3. 3.

    For a discussion of the GEM data, see Reynolds et al. (2005).

  4. 4.

    The complete survey data and companion papers are available at: http://www.ifc.org/ifcext/sme.nsf/Content/Entrepreneurship+Database.

  5. 5.

    A complete list of sources is provided in Klapper et al. (2007).

  6. 6.

    For additional information, see Klapper and Quesada Delgado (2007) and Klapper et al. (2007).

  7. 7.

    The SPR_B_C cannot be strictly compared. The nascent prevalence rate is for one point in time, so it is more or less an annual rate. However, the baby business data are for 42 months of activity, so it is not actually an ‘entry rate’ of new firms. The GEM data can be estimated for an annual rate. First, you need to estimate how many new births the numbers represent. Since there is an annual attrition rate at the end of 6 months, 95% of the firms would still be operating. For example, if 100 are born, this assumes that 95 will be operating at month 7. This increases the total count by 16% to compensate for the discontinuances. Second, we adjust from 42 months to 1 year. The final correction factor is 0.33. Using data from the 2004 US GEM Survey and using the US population base between 18 and 74, the mean baby business rate is 0.73 with a 95% confidence interval from 0.66 to 0.77. If you assume half are self-employed, as suggested by Census research, this is an annual birth rate of employer firms of about 0.36, with a 95% confidence interval from 0.33 to 0.38. We can compare this with the official US Census data for the US of about 0.36. So the GEM estimates are clearly within the limits of official US statistics (http://www.sba.gov/advo/research/dyn_b_d8904.pdf).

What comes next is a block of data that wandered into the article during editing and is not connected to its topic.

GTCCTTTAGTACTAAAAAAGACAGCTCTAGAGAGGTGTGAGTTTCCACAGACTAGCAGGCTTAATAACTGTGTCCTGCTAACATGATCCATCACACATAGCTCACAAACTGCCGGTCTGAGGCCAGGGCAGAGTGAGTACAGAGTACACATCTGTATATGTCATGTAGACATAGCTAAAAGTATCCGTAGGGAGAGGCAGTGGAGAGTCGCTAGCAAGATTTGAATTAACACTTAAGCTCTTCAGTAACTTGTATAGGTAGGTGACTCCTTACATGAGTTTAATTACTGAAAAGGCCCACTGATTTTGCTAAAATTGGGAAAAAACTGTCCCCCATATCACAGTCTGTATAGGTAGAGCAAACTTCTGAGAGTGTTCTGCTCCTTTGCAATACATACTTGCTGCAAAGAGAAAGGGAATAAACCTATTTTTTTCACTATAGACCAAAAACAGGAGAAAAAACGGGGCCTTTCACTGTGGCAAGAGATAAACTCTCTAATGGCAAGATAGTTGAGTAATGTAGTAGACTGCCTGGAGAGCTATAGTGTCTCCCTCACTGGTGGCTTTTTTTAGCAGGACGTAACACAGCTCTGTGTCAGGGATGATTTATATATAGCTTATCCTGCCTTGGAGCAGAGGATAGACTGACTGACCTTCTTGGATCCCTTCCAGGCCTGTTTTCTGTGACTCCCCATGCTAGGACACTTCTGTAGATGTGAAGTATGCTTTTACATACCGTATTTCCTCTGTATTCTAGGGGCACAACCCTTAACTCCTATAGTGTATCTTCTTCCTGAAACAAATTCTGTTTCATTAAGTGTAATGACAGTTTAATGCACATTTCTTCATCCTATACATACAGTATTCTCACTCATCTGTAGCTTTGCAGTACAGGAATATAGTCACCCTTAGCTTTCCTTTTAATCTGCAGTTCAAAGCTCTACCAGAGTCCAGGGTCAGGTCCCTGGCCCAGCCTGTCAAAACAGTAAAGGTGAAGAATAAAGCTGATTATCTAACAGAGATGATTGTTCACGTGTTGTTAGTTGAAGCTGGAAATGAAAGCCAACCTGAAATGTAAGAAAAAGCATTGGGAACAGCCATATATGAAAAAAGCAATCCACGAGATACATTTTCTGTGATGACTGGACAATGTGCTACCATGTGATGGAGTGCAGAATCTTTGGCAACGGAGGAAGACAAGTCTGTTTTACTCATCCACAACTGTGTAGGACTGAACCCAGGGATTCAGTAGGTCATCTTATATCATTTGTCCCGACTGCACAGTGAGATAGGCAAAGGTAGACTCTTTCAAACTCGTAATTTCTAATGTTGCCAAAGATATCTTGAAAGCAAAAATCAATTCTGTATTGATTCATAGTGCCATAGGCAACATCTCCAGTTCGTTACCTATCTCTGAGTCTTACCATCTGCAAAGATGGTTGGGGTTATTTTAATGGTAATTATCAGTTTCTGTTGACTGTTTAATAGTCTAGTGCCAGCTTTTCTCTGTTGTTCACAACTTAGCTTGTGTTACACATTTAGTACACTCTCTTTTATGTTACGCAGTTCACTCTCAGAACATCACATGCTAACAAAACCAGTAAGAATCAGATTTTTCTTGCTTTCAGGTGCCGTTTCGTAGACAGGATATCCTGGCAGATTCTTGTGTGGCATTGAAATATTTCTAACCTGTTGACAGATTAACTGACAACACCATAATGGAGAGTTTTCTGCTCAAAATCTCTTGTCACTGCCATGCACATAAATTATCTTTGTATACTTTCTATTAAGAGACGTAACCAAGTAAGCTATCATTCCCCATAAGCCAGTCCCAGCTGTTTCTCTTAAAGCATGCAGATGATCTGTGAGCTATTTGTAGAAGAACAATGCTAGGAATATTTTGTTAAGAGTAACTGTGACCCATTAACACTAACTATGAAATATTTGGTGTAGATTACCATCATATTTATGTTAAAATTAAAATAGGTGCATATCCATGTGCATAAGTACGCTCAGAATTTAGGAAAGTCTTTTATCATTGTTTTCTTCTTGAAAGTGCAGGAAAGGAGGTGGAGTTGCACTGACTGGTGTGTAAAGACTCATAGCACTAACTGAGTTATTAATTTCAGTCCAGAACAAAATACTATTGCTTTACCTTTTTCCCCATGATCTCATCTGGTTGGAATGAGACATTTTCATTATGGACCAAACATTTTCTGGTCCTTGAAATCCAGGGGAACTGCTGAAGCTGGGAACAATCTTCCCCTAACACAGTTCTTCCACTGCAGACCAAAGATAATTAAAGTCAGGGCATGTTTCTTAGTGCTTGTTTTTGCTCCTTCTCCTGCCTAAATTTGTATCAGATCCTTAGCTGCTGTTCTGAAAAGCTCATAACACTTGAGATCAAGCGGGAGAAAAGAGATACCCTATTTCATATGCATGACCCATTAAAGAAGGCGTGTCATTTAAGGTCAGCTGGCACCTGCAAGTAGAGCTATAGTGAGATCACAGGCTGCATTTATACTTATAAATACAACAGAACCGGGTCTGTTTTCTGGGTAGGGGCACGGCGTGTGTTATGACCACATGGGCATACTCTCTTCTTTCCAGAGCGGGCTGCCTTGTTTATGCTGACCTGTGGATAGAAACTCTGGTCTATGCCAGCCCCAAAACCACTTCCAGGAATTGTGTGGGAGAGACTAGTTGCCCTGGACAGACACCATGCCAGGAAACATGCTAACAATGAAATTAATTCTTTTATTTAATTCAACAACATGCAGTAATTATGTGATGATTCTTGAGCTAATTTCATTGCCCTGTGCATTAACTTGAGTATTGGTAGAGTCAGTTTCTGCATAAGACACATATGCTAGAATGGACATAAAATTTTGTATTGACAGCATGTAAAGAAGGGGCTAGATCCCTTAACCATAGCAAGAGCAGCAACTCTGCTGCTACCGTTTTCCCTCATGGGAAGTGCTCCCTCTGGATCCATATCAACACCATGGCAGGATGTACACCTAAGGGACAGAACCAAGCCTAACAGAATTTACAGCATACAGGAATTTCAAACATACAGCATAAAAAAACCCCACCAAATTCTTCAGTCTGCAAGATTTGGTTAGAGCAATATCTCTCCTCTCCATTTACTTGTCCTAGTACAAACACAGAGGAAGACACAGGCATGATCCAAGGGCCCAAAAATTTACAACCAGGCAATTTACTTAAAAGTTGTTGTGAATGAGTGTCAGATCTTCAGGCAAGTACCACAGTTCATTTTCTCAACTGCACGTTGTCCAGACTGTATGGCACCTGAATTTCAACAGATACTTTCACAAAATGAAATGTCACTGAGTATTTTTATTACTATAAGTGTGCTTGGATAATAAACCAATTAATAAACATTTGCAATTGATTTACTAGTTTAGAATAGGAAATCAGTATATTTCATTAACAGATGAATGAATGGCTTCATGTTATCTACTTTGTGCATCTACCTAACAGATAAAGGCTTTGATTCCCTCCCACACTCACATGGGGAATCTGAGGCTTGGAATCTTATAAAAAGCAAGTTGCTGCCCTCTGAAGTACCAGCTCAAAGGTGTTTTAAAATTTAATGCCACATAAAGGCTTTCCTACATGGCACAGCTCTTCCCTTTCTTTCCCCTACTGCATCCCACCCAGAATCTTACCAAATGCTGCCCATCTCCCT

8. 8.

    Data, by country, are shown in Annex A.

  9. 9.

    For instance, laws on hiring and firing employees in Italy applies only to firms with more than 15 employees, which might encourage business owners to register multiple smaller firms (Klapper et al. 2006).

  10. 10.

    The complete list of countries is shown in Annex B.

  11. 11.
  12. 12.

    This is especially true since formal firms in developing countries are likely to be in the sectors of wholesale and retail trade—and unlikely to be in manufacturing—which are less dependent on labor (Klapper et al. 2007).

Notes

Acknowledgements

The opinions expressed do not necessarily represent the views of the World Bank, its Executive Directors or the countries they represent. We thank Paul Reynolds for valuable comments. We received valuable feedback from participants at the 2007 GEM Conference and 2008 Babson College Entrepreneurship Research Conference.

Open Access

This article is distributed under the terms of the Creative Commons Attribution Noncommercial License which permits any noncommercial use, distribution, and reproduction in any medium, provided the original author(s) and source are credited.

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Copyright information

© The Author(s) 2008

Authors and Affiliations

  • Zoltan J. Acs
    • 1
    • 2
  • Sameeksha Desai
    • 2
    • 1
  • Leora F. Klapper
    • 3
  1. 1.School of Public PolicyGeorge Mason UniversityFairfaxUSA
  2. 2.Max Planck Institute of EconomicsJenaGermany
  3. 3.Development Research GroupThe World BankWashingtonUSA